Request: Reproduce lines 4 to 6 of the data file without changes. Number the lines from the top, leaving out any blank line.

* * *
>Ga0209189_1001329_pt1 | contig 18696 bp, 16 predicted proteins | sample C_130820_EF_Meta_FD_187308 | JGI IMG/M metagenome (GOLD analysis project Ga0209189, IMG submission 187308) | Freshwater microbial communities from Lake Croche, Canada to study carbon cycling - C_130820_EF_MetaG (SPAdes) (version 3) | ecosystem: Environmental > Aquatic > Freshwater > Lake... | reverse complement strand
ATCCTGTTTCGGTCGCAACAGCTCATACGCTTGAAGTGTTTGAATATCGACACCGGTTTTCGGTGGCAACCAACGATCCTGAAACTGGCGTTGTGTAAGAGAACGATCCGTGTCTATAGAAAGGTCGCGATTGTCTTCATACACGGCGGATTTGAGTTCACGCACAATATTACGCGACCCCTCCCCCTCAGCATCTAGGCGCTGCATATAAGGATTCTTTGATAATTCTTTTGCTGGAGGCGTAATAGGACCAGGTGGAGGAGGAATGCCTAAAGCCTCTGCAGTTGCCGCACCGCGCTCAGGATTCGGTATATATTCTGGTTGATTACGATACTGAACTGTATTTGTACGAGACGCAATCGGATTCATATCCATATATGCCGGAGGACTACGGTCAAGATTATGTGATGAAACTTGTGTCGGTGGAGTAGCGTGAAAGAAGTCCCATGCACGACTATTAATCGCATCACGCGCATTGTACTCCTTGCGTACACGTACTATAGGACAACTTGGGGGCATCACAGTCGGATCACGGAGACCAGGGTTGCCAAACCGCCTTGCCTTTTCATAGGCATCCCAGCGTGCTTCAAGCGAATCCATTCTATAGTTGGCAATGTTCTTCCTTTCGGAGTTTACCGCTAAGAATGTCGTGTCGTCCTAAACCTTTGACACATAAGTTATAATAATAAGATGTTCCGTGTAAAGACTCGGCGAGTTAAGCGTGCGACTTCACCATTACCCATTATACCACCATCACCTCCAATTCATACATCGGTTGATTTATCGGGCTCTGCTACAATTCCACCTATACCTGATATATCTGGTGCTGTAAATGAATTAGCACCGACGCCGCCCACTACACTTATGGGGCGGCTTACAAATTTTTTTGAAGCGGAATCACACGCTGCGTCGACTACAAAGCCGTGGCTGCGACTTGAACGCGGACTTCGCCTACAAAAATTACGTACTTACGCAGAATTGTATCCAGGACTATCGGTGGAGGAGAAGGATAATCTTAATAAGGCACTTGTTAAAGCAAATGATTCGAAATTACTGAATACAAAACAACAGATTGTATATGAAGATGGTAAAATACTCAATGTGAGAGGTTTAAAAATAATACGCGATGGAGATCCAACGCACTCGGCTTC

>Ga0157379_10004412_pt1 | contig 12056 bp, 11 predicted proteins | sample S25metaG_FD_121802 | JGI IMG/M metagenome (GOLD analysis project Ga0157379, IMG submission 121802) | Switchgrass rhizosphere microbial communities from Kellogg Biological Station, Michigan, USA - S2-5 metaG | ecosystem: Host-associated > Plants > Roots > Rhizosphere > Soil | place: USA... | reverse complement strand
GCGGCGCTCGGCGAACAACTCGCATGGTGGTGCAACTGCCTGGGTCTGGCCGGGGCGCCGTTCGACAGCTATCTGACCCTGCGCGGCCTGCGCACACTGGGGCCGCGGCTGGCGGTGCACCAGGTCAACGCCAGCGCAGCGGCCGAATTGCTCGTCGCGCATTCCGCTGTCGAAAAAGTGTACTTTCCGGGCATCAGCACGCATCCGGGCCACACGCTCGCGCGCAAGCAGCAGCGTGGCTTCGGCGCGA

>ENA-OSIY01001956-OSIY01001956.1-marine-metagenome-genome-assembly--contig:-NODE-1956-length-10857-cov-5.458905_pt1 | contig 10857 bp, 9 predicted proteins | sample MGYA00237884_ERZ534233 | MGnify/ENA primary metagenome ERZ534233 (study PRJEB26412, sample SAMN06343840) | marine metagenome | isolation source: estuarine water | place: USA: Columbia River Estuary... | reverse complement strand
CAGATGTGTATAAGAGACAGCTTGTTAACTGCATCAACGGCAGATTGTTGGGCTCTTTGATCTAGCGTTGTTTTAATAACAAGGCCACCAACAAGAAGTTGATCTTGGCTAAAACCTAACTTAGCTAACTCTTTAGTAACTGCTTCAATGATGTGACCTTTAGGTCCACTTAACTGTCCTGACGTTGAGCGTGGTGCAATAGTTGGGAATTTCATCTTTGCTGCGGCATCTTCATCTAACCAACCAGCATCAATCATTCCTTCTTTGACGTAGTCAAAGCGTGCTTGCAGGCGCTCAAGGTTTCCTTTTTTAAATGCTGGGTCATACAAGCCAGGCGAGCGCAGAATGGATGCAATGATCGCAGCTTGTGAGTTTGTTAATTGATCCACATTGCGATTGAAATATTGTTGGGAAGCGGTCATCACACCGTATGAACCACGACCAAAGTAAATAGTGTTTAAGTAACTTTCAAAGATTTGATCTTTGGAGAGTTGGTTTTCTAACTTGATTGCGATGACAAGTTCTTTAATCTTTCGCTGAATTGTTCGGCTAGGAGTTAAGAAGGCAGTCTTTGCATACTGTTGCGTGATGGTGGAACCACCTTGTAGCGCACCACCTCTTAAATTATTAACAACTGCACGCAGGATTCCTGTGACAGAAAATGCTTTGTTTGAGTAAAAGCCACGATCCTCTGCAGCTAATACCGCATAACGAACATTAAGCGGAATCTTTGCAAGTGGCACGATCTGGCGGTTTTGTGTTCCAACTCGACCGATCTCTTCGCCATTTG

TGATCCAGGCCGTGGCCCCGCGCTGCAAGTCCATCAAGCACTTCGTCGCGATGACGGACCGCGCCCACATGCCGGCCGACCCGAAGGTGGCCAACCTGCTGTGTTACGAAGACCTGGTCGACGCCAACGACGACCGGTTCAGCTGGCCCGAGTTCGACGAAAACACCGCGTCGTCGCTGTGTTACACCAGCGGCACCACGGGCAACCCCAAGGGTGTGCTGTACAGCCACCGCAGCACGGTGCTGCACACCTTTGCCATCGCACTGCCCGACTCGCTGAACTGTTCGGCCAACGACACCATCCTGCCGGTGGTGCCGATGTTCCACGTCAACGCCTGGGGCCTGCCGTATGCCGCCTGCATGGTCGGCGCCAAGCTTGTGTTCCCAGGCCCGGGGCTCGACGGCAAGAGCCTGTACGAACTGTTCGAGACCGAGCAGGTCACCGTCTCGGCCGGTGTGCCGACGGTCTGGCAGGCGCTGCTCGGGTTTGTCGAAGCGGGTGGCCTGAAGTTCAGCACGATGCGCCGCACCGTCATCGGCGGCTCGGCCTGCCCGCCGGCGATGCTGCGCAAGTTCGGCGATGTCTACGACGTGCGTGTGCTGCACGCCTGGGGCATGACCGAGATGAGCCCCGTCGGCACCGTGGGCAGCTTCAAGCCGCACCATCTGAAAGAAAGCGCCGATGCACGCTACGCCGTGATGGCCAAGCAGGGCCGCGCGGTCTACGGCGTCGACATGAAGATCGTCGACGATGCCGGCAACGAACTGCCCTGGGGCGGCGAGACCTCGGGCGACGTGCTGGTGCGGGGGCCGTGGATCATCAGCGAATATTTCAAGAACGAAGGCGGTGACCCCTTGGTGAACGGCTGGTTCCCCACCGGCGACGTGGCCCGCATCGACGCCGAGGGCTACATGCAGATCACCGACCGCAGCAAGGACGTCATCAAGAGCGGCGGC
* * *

GCGGCGCTCGGCGAACAACTCGCATGGTGGTGCAACTGCCTGGGTCTGGCCGGGGCGCCGTTCGACAGCTATCTGACCCTGCGCGGCCTGCGCACACTGGGGCCGCGGCTGGCGGTGCACCAGGTCAACGCCAGCGCAGCGGCCGAATTGCTCGTCGCGCATTCCGCTGTCGAAAAAGTGTACTTTCCGGGCATCAGCACGCATCCGGGCCACACGCTCGCGCGCAAGCAGCAGCGTGGCTTCGGCGCGA

>ENA-OSIY01001956-OSIY01001956.1-marine-metagenome-genome-assembly--contig:-NODE-1956-length-10857-cov-5.458905_pt1 | contig 10857 bp, 9 predicted proteins | sample MGYA00237884_ERZ534233 | MGnify/ENA primary metagenome ERZ534233 (study PRJEB26412, sample SAMN06343840) | marine metagenome | isolation source: estuarine water | place: USA: Columbia River Estuary... | reverse complement strand
CAGATGTGTATAAGAGACAGCTTGTTAACTGCATCAACGGCAGATTGTTGGGCTCTTTGATCTAGCGTTGTTTTAATAACAAGGCCACCAACAAGAAGTTGATCTTGGCTAAAACCTAACTTAGCTAACTCTTTAGTAACTGCTTCAATGATGTGACCTTTAGGTCCACTTAACTGTCCTGACGTTGAGCGTGGTGCAATAGTTGGGAATTTCATCTTTGCTGCGGCATCTTCATCTAACCAACCAGCATCAATCATTCCTTCTTTGACGTAGTCAAAGCGTGCTTGCAGGCGCTCAAGGTTTCCTTTTTTAAATGCTGGGTCATACAAGCCAGGCGAGCGCAGAATGGATGCAATGATCGCAGCTTGTGAGTTTGTTAATTGATCCACATTGCGATTGAAATATTGTTGGGAAGCGGTCATCACACCGTATGAACCACGACCAAAGTAAATAGTGTTTAAGTAACTTTCAAAGATTTGATCTTTGGAGAGTTGGTTTTCTAACTTGATTGCGATGACAAGTTCTTTAATCTTTCGCTGAATTGTTCGGCTAGGAGTTAAGAAGGCAGTCTTTGCATACTGTTGCGTGATGGTGGAACCACCTTGTAGCGCACCACCTCTTAAATTATTAACAACTGCACGCAGGATTCCTGTGACAGAAAATGCTTTGTTTGAGTAAAAGCCACGATCCTCTGCAGCTAATACCGCATAACGAACATTAAGCGGAATCTTTGCAAGTGGCACGATCTGGCGGTTTTGTGTTCCAACTCGACCGATCTCTTCGCCATTTG